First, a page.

While it may not be a major reason, Romney says disclosing his charitable donations isn't something he wants to do.
Members of The Church of Jesus Christ of Latter-day Saints are encouraged to donate 10 percent of their gross income to the faith, and Romney's disclosure early this year shows he did just that and also forked over more through his family charity.
Romney pulled in more than $40 million in 2010 and 2011, his campaign reported, and paid about $4.1 million to the LDS Church. That's in addition to about $4.8 million his Tyler Charitable Foundation donated to the faith.
Over time, the Romneys, among the wealthiest Mormons, with a net worth of around $250 million, have likely doled out millions to their Salt Lake City-based faith. The LDS Church has been referred to as one of the wealthiest in the world.
Rep. Jason Chaffetz, a Romney surrogate who is also Mormon, says he understands the presidential candidate's concern with releasing more tax information.
"There needs to be a certain degree of privacy," Chaffetz says. "Who he gives money to personally should be his business."
The Utah Republican also says Romney shouldn't have to make his donations an issue.
"It creates a tension for those who maybe received the generosity of those donations," Chaffetz says. "That doesn't necessarily need to be part of this campaign."
While Mormons are asked to give 10 percent of their income to the church, officials do not ask for tax forms or pay slips to prove the amount is correct. Funds are used to build and maintain church buildings and temples as well as for its educational, missionary and welfare programs worldwide.
University of Utah political scientist Matthew Burbank says Romney may have a point about disclosing his finances since he never intended to make his LDS donations public.
"I can understand why you wouldn't want that information out there," Burbank says.
However, the professor points out, if Romney were to release more years of tax returns, journalists and opponents would likely be more interested in Romney's wealth and where he parks his money.
"The amount of money given to the church is probably not going to attract the most attention," Burbank says. "People will look at that and say that's nice but it's not likely to draw a lot of comment or concern."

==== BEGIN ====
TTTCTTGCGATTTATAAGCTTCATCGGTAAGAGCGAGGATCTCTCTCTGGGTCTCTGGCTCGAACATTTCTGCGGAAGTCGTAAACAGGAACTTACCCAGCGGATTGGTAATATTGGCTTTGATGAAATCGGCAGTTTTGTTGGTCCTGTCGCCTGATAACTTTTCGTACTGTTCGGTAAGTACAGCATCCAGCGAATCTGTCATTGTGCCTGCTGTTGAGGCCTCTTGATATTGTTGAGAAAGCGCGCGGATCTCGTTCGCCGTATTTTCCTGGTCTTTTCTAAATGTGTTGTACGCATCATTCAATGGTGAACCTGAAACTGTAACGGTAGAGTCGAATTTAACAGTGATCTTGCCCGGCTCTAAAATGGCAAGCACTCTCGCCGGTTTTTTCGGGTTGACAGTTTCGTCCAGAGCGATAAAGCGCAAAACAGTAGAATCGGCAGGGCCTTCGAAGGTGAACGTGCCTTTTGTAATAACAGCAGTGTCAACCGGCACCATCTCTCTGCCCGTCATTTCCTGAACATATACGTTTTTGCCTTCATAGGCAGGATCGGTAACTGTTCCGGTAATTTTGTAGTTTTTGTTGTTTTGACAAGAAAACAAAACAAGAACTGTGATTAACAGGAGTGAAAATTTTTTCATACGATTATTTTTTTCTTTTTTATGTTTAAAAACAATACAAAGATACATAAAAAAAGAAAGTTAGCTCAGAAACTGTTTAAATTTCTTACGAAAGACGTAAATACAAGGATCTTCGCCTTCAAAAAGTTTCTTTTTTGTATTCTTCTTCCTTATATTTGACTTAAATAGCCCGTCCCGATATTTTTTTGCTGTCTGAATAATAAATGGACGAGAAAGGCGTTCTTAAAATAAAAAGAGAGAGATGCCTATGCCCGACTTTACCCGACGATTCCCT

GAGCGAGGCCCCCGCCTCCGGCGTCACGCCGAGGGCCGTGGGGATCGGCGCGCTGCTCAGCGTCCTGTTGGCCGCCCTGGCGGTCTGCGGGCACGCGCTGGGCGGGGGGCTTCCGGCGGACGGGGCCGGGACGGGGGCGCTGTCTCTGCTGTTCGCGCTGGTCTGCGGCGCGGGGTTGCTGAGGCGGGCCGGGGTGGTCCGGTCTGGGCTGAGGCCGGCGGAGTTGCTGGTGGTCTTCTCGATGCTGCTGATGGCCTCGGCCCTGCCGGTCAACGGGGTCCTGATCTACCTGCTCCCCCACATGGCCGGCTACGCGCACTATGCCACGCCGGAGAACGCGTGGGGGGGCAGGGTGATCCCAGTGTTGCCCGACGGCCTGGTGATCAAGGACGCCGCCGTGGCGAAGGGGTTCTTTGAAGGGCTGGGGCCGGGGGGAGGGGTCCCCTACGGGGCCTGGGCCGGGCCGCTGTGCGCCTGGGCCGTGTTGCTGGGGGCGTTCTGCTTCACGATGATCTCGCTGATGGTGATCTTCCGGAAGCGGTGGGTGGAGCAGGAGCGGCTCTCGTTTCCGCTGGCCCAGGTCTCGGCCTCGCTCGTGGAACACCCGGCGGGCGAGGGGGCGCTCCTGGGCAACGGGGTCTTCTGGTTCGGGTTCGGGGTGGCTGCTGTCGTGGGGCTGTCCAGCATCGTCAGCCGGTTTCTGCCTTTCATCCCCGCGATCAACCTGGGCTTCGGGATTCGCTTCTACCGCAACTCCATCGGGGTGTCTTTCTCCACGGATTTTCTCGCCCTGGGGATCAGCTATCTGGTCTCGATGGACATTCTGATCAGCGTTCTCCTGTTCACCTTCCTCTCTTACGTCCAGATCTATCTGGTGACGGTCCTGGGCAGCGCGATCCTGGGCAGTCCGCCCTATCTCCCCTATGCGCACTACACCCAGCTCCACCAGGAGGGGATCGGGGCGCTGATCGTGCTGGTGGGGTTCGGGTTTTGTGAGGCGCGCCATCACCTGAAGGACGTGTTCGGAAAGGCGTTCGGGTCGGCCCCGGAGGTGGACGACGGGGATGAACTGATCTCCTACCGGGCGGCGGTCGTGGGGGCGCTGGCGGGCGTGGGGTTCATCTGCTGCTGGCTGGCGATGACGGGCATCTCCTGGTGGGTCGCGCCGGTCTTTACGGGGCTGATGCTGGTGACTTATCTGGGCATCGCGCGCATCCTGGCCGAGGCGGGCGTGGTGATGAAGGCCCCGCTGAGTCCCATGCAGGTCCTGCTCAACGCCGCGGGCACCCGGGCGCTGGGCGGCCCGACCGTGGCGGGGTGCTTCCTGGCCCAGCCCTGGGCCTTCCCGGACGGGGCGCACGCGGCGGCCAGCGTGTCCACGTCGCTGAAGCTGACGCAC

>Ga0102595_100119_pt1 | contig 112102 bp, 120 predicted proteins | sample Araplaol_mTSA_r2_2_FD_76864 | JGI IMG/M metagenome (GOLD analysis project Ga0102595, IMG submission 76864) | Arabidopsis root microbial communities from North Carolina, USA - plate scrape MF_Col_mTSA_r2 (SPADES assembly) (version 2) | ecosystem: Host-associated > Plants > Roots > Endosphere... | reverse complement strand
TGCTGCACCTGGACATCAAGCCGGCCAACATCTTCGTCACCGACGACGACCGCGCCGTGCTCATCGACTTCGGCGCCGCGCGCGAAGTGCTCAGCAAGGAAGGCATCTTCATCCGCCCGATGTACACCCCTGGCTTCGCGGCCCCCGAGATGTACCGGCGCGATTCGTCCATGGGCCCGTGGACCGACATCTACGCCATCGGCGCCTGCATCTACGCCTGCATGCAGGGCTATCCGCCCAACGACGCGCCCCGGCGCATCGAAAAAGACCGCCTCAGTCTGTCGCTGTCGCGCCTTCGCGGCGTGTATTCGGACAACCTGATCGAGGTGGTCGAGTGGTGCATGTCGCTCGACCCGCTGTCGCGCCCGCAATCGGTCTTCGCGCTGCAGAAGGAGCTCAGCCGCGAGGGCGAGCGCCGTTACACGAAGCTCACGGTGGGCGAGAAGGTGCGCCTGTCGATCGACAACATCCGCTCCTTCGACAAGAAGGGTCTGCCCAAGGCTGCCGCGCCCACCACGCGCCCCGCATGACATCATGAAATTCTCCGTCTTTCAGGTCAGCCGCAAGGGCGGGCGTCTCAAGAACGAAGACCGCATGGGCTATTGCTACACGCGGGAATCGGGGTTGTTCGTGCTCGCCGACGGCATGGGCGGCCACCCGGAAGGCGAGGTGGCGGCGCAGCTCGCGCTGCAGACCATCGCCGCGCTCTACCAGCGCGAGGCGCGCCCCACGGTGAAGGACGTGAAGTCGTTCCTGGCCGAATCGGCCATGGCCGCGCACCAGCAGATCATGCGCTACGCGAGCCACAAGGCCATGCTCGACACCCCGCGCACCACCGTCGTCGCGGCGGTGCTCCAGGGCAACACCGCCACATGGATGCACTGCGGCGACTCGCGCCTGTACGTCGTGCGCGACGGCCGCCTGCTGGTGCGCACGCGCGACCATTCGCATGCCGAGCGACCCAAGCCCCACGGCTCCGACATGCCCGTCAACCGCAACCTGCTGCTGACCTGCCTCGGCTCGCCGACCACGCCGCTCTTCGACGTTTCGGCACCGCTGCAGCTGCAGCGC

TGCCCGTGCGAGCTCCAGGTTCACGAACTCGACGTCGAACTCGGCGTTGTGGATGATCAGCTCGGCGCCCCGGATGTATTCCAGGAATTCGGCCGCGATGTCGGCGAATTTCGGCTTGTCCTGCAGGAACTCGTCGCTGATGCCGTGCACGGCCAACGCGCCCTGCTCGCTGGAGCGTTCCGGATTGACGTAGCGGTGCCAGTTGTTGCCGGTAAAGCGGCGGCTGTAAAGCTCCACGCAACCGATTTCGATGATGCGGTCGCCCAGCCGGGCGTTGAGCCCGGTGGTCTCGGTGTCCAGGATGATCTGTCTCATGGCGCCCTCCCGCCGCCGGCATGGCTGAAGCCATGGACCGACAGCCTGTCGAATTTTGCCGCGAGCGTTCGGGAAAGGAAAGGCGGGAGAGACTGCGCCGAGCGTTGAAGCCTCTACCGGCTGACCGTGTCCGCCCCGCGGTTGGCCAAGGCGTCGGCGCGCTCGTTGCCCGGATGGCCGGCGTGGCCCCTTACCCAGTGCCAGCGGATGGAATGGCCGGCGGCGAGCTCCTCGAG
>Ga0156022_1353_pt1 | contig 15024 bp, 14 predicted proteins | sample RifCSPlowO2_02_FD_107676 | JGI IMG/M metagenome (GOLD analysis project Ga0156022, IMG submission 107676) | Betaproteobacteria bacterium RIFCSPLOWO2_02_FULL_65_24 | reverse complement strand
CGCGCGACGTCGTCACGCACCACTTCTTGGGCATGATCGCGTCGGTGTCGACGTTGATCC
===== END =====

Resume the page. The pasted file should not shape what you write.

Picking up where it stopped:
Romney also jokes in the Parade interview about the high cost of paying tithing, though Ann Romney notes how important it is to them.
"I love tithing," Ann Romney tells the magazine. "When Mitt and I give that check, I actually cry."
"So do I," Mitt Romney adds, "but for a different reason."
Ann Romney says tithing is an indication of how much faithful followers trust God and a way to show one's love of the principle of sacrifice.
"And it teaches us not to be too, too tied to the things of the world," she says. "And it is a very good reminder of how blessed we really are, and most of those blessings do not come from a financial source, but from the power above."
Mitt Romney also refers to his time as bishop of a Mormon ward in Massachusetts when the interviewer asks how he, as a wealthy person, can identify with people who are just scraping by or living on food stamps.
"Each of us faces struggles of one kind or another," Romney says. "Our life was not characterized by financial stress as much as it was by health issues. I served as a pastor of a congregation and saw people with various challenges and did my best to help them. I believe my experience in the private sector, the voluntary sector, and government has helped teach me what it takes to help people with different types of challenges."
Parade is included in The Salt Lake Tribune on Sunday. The magazine says it will cover Obama in a coming issue.